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How to practise gratitude as a family to boost your well-being

Practising gratitude can help us stay positive and satisfied amid the hustle and bustle of family life. It isn’t about feeling grateful at every moment of every day – no one could be expected to do that! But there are real benefits to building gratitude practice into your family’s routine.

Studies have shown that counting our blessings increases optimism, relieves depression, improves immune function and lowers blood pressure.

People who practise gratitude can experience more positive emotions, sleep better, and express more compassion and kindness for themselves and others.

Practising gratitude can also strengthen our relationships with those around us.

With all that in mind, here are two easy gratitude practices to try as a family.

Start a gratitude journal

Every member of the family writes down at least three things they are grateful for each week in a shared journal. This activity can help train the brain to focus on the positive things in your life.

Our top tips:
• Keep the journal in a suitable place – one you will remember, and that kids can easily reach!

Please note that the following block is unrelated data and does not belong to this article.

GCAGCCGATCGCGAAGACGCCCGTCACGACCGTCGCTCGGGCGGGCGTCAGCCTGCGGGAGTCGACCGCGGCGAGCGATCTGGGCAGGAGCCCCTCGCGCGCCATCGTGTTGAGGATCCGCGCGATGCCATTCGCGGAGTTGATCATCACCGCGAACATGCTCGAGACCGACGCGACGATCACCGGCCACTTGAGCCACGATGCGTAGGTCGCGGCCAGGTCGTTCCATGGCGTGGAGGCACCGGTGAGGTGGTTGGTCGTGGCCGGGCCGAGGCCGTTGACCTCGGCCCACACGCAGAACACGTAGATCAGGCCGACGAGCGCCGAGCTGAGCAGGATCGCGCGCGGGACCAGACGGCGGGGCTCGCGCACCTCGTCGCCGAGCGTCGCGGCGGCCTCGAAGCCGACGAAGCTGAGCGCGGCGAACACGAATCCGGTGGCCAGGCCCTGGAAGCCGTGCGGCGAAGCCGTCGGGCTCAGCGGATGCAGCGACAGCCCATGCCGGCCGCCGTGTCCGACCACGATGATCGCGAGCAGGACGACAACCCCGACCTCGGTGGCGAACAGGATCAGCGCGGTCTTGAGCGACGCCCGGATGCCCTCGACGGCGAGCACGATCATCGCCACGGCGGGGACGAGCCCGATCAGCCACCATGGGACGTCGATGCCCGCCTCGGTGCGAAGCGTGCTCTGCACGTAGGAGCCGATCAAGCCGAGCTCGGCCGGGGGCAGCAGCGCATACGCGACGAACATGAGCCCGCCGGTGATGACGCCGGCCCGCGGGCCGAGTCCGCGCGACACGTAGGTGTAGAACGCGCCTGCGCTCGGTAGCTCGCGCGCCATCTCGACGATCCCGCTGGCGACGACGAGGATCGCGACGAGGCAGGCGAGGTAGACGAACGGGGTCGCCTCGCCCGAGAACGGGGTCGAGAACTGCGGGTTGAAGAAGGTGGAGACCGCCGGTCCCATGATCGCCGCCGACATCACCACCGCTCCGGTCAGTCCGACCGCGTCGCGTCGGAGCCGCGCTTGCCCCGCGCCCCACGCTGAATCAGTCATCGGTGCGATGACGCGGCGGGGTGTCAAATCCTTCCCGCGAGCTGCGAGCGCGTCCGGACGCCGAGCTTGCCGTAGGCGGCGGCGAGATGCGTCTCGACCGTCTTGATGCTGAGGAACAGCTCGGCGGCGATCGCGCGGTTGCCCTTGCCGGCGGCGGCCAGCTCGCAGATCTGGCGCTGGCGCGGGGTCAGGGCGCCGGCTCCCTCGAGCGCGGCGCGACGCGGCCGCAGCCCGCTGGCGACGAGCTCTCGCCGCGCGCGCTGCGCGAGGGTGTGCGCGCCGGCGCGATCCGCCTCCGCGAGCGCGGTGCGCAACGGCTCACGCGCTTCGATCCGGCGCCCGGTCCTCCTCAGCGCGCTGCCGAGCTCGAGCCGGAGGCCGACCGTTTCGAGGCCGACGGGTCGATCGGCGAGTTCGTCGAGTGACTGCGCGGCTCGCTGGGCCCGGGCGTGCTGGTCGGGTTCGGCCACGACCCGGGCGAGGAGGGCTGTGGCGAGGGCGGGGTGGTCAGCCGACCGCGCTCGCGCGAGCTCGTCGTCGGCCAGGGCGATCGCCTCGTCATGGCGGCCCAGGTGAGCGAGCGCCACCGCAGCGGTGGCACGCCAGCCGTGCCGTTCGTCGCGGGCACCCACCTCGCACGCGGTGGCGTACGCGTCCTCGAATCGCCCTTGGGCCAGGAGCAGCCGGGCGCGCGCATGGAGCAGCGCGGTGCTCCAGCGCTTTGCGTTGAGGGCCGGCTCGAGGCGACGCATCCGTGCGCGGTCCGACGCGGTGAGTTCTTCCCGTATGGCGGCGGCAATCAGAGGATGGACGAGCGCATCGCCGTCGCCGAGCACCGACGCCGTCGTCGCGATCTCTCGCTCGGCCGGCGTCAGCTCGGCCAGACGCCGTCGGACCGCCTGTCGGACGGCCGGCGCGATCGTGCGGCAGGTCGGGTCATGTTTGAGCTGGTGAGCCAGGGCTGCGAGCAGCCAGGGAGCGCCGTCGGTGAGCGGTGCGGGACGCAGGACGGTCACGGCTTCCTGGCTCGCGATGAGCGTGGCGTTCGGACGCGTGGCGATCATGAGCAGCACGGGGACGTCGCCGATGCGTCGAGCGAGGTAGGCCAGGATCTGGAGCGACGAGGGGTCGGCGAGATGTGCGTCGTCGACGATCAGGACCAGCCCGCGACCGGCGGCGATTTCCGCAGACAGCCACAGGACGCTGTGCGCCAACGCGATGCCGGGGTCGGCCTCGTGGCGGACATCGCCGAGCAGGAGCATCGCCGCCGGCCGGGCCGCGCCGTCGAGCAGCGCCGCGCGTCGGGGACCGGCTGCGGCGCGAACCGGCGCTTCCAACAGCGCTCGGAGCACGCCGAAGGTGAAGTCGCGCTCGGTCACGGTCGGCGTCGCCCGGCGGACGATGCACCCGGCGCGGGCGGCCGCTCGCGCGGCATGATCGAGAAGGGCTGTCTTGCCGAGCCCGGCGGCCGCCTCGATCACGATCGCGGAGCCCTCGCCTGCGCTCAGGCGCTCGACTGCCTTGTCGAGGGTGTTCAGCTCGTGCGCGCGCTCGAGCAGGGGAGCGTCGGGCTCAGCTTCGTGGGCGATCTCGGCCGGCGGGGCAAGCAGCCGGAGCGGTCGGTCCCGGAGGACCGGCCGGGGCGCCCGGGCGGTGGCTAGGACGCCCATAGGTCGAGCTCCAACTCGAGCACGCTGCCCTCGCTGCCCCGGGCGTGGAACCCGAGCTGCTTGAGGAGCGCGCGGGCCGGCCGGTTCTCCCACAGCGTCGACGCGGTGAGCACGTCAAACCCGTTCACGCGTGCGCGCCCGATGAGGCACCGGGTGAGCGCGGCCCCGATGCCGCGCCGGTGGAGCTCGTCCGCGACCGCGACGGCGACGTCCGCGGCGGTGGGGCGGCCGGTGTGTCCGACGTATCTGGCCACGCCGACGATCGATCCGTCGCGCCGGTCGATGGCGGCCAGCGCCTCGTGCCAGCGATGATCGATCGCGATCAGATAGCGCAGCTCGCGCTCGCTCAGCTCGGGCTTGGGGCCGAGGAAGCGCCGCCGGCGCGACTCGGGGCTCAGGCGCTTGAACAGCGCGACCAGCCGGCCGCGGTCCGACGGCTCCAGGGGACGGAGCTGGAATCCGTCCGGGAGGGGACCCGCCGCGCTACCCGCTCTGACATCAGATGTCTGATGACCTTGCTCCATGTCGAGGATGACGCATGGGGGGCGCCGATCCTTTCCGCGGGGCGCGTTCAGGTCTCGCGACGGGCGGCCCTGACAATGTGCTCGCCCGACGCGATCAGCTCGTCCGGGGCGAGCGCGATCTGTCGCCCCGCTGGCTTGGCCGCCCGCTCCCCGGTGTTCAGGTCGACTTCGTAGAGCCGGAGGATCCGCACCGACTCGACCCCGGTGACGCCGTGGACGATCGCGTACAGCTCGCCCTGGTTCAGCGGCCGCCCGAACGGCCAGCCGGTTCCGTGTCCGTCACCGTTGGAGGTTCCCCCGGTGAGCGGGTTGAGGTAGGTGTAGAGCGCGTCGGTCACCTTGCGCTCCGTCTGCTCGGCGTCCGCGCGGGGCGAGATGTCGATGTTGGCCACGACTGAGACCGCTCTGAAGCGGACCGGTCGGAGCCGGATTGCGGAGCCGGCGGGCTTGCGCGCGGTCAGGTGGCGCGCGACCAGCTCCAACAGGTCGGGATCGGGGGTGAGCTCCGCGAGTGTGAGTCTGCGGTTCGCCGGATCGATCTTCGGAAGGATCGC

• Adding to the gratitude journal doesn’t have to take up a lot of time. You may simply list the things you are thankful for, or you may suddenly write in more detail, just go with what feels good for you.
• If you need inspiration, think about what you’ve done together today as a family and/or whether there’s a memory you would like to capture.
• Don’t have a set time for the gratitude journal. Each member of the family should write in your journal at whatever time feels good for them.

Start a gratitude jar

You will need the following:
• A jar or other container – the bigger your family, the bigger the jar, unless you would like one each.
• Ribbons and stickers – you could always start by decorating the jar as a family to make it eye-catching.
• Sticky notes.

This is the same principle as the gratitude journal. Each family member writes – or draws a picture of – three things they’re grateful for on a sticky note once a week, and pops the note into the jar.

As a rule, no critical notes are allowed. Even on challenging days, we look to find the positivity and something, however small, that we are grateful for. As the challenge continues, your gratitude jar will fill up with notes, becoming a tangible representation of the positive moments in your family’s life.

On New Year’s Day, gather together as a family and take turns reading out the gratitude notes from the jar. After each note, take a moment to discuss how it made you feel and why it is something you feel grateful for.

This can be a time to encourage meaningful conversations as a family and to notice how gratitude has made an impact on your lives.

If you’re feeling inspired to bring more positivity to your everyday routine, check out our guide to the easy ways to start enjoying exercise.

Words by Carlie Barlow

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